Syrtaki - Greek National Dance?

Syrtaki - Greek National Dance?

Syrtaki (συρτάκι) is considered an integral part of Greek symbolic and believed to be a Greek folk dance. Although this dance nowadays is willingly danced in Greece, it turns out, that there is a mistaken belief about its origins.

The famous syrtaki or the melody of Zorba`s dance was composed by the great Greek composer Miki Theodoraki (Μίκης Θεοδωράκης, 1925) for the needs of the screen version of the novel "Zorba the Greek". The film "Zorba the Greek" (1964) starring Mexican - American actor Anthony Quinn as the title character won three Oscars and got three or four Oscar nominations, while the syrtaki melody and dance became one of the most popular tourist entertainment elements in Greece.

dance, Greece, syrtaki, Zorbadance, Greece, syrtaki, Zorba

Excerpt from the movie

The classic novel of Nikos Kazantzakis (Νίκος Καζαντζάκης , 1883-1957) about the proud Cretan Zorba vividly shows how much dance and dancing means to Greeks.

dance, Greece, syrtaki, Zorba

Each village in every region of Greece has its own deity and in each village a great festival is held each year to honour this deity that lasts for several days, sometimes weeks. During this time people eat, drink, sing and, of course, dance a lot.

The majority of Greek dances is characterised by the dancers standing in a row one after another and taking the right hand of the dancer on the left with their left hand (the palm is upward) and giving their right hand (the palm is downward) to the dancer on the right.  Partner dances are not so common. There are dances that are danced only by men or women.  Since it was unacceptable that a woman's ankle is visible during the dance, women's dances are usually slow and without sudden moves.

During celebrations almost all the villagers stood in such a row to dance through the village and the surrounding area. The dance was always led by a man, usually a village elder, who also determined the sequence of the dance. The leaders of the dance were replaced in the course of time; they were chosen by a variety of criteria and depended on the particular case. Sometimes for a chance to lead the dance and show the ability of shaping figures one had to pay, sometimes this honour had to be earned through hard work. Often men fought with their fists for the opportunity to be in the front of the row.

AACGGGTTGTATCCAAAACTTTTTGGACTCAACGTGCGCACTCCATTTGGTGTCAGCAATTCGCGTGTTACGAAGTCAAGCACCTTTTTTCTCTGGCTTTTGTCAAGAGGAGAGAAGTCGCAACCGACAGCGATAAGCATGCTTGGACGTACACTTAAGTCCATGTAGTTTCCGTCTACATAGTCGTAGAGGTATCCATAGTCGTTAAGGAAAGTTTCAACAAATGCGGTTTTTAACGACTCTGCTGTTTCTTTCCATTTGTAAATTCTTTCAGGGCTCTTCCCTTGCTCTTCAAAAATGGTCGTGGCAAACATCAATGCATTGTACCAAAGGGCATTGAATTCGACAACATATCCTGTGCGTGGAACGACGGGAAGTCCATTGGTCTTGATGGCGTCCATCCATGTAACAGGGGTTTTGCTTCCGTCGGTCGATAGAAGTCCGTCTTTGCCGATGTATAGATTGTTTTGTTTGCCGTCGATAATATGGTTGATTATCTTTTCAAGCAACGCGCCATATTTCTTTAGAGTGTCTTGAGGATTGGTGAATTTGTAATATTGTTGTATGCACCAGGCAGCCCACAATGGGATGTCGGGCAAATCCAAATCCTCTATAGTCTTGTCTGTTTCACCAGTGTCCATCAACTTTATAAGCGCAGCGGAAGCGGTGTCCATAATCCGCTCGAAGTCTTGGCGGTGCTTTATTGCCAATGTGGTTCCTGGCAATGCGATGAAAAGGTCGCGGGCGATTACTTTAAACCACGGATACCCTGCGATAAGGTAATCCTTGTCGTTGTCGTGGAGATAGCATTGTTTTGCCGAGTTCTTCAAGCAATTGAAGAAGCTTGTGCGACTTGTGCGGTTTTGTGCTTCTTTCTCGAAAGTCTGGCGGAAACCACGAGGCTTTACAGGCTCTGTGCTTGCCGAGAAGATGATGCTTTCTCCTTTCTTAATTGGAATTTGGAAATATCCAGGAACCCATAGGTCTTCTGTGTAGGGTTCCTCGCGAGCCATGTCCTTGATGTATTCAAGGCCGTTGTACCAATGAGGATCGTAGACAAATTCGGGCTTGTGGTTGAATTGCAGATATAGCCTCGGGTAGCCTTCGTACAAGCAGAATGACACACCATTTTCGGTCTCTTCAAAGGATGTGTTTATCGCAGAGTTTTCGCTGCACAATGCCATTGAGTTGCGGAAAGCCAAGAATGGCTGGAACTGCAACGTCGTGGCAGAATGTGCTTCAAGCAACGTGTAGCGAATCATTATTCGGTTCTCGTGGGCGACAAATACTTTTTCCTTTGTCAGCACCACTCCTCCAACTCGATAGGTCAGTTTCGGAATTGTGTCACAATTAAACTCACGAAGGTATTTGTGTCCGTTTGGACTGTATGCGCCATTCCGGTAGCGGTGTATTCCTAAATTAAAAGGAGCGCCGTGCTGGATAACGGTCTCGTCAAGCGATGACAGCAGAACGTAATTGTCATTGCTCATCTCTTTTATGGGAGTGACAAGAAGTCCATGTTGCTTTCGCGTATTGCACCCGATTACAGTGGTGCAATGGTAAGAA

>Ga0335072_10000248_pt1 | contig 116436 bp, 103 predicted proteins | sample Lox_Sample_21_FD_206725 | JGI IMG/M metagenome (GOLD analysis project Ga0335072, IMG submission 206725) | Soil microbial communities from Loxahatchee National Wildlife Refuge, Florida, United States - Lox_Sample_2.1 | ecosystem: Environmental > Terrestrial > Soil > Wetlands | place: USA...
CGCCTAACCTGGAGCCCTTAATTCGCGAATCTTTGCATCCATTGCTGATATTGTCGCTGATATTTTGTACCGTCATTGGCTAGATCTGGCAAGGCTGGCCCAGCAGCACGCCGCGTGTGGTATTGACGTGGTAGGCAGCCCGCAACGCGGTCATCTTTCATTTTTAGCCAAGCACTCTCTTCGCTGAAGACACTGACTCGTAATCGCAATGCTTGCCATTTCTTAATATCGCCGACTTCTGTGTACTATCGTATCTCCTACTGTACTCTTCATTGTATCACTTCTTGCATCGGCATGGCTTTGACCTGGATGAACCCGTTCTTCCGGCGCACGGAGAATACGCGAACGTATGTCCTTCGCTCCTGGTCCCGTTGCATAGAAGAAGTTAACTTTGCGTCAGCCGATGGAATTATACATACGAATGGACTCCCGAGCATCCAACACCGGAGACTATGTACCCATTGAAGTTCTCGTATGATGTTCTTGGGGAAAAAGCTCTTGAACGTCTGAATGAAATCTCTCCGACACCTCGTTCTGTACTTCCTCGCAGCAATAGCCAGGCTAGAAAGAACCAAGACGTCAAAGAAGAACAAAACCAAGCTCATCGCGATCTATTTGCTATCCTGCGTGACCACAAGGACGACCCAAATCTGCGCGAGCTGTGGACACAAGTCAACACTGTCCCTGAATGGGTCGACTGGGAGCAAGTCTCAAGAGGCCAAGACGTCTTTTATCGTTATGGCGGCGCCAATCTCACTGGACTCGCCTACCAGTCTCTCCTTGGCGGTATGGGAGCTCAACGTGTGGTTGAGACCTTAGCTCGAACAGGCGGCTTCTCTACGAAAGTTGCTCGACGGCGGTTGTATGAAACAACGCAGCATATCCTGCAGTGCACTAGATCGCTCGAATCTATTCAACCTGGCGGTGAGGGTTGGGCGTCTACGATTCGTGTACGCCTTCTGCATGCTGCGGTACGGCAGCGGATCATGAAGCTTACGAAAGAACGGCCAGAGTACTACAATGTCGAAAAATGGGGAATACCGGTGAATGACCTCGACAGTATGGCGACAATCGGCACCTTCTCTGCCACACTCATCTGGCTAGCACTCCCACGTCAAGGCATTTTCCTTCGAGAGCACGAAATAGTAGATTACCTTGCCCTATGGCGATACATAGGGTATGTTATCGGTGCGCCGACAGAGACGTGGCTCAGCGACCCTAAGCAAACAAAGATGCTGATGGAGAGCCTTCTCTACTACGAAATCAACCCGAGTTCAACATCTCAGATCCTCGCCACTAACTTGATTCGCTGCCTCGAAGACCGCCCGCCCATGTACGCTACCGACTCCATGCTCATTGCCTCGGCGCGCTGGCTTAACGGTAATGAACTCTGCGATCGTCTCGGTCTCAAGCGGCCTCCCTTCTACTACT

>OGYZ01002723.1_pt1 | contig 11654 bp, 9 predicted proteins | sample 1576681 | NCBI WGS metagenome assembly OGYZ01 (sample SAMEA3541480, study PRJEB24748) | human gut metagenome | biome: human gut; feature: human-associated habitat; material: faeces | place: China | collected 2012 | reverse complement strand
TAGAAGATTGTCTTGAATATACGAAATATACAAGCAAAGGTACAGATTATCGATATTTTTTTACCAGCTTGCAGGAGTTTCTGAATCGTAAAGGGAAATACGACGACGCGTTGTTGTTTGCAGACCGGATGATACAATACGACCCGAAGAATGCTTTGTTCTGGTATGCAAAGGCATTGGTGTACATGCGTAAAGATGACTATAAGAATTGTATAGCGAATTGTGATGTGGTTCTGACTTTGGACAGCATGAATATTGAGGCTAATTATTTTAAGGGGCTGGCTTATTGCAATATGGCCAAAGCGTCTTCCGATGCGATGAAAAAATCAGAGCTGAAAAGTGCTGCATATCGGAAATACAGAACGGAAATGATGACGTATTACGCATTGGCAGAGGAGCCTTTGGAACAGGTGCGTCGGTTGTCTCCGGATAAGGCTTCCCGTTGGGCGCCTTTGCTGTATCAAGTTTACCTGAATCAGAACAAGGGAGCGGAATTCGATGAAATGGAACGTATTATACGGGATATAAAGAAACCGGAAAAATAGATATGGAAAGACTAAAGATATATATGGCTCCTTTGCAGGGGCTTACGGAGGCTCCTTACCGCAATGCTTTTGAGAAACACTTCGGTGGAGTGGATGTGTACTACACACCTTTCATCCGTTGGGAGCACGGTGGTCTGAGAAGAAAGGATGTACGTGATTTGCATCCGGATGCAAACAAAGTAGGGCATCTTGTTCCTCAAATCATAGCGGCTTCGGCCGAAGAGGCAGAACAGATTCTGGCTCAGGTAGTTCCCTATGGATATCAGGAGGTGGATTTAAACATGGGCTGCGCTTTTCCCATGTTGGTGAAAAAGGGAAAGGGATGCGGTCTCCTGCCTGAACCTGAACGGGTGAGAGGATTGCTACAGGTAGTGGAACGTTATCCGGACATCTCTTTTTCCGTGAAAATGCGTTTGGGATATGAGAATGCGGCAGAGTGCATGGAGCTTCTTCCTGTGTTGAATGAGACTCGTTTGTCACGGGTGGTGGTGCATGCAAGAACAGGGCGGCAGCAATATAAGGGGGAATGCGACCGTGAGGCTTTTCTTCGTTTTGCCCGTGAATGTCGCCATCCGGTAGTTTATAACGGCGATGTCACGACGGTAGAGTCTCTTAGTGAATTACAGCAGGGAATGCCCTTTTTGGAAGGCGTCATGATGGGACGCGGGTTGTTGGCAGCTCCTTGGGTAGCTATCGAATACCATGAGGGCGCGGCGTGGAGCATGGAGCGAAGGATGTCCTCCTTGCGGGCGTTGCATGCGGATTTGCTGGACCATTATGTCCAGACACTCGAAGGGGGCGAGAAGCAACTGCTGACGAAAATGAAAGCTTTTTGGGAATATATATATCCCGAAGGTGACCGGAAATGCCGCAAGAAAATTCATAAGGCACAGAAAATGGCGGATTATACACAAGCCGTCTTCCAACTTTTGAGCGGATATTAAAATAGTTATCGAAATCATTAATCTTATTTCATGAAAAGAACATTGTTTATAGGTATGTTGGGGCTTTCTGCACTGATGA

Different regions of Greece have different rules by which the dancers settle in a row, it also depends on the particular dance. In the Epirus region of Northwest Greece, where the dancing traditions are still very strongly respected and maintained, first in the row come married men - oldest first, then youngest; then come the oldest unmarried men to the youngest unmarried; then come women in the same order - from the oldest married to the youngest unmarried and children come at the very beginning - first the oldest, then - the youngest.

dance, Greece, syrtaki, Zorbadance, Greece, syrtaki, Zorba

There are five major dances that are danced always and mostly always in this order:  1) syrtos, 2) balos, 3) karsilamas, 4) zeibekikos, 5) hasaposervikos.

Syrtos(Συρτός ) is common in every region of Greece in various forms and its steps are in the basis of other Greek dances (Syrtaki is a diminutive of Syrtos). The dancer moves anti-clockwise, taking a step sideways with the right foot and then with the left foot - depending on the form - a step ahead or behind, followed by two more sidesteps to the right, gently, as if swaying, bending the knees. Balos is an erotic dance; it is a partner dance and it is believed that this dance imitates the movements of pigeons` mating-ritual.

Zeibekikosis a dance that used to be performed only by men and it symbolises a man`s courage. The dance is very slow, thus the performance requires agility and endurance. The greatest dancers were able to perform zebeikikos in a very narrow area (often on a chair) and accompanied by a very slow music.

In a wedding the groom danced through the whole village accompanied by music and the villagers presented him with gifts. This tradition is still alive even nowadays, when the young couple has chosen to celebrate their wedding in accordance with Greek folk traditions.

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